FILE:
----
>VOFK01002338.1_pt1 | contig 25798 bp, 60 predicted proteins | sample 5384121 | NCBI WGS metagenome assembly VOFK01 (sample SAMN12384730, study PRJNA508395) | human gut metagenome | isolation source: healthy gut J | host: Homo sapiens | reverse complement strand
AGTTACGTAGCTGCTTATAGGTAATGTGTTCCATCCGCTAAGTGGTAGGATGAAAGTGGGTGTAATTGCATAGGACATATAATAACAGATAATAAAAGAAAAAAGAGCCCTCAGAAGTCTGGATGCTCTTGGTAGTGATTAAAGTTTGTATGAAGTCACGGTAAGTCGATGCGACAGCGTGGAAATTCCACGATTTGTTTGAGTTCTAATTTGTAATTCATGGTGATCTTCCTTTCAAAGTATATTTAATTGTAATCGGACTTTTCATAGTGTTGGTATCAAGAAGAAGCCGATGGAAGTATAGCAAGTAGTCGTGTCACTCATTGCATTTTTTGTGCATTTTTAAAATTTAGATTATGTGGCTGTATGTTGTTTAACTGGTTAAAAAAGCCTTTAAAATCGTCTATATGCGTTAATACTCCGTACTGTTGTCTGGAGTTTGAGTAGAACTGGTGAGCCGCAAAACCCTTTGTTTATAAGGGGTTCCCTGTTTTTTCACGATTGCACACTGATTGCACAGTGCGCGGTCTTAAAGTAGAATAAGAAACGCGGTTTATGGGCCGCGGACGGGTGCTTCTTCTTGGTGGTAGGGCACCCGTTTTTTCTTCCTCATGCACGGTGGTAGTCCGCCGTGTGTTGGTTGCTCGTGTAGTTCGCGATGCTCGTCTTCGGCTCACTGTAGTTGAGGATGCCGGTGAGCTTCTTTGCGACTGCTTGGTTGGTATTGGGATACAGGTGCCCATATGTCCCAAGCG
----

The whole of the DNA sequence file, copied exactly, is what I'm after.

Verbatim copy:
>VOFK01002338.1_pt1 | contig 25798 bp, 60 predicted proteins | sample 5384121 | NCBI WGS metagenome assembly VOFK01 (sample SAMN12384730, study PRJNA508395) | human gut metagenome | isolation source: healthy gut J | host: Homo sapiens | reverse complement strand
AGTTACGTAGCTGCTTATAGGTAATGTGTTCCATCCGCTAAGTGGTAGGATGAAAGTGGGTGTAATTGCATAGGACATATAATAACAGATAATAAAAGAAAAAAGAGCCCTCAGAAGTCTGGATGCTCTTGGTAGTGATTAAAGTTTGTATGAAGTCACGGTAAGTCGATGCGACAGCGTGGAAATTCCACGATTTGTTTGAGTTCTAATTTGTAATTCATGGTGATCTTCCTTTCAAAGTATATTTAATTGTAATCGGACTTTTCATAGTGTTGGTATCAAGAAGAAGCCGATGGAAGTATAGCAAGTAGTCGTGTCACTCATTGCATTTTTTGTGCATTTTTAAAATTTAGATTATGTGGCTGTATGTTGTTTAACTGGTTAAAAAAGCCTTTAAAATCGTCTATATGCGTTAATACTCCGTACTGTTGTCTGGAGTTTGAGTAGAACTGGTGAGCCGCAAAACCCTTTGTTTATAAGGGGTTCCCTGTTTTTTCACGATTGCACACTGATTGCACAGTGCGCGGTCTTAAAGTAGAATAAGAAACGCGGTTTATGGGCCGCGGACGGGTGCTTCTTCTTGGTGGTAGGGCACCCGTTTTTTCTTCCTCATGCACGGTGGTAGTCCGCCGTGTGTTGGTTGCTCGTGTAGTTCGCGATGCTCGTCTTCGGCTCACTGTAGTTGAGGATGCCGGTGAGCTTCTTTGCGACTGCTTGGTTGGTATTGGGATACAGGTGCCCATATGTCCCAAGCG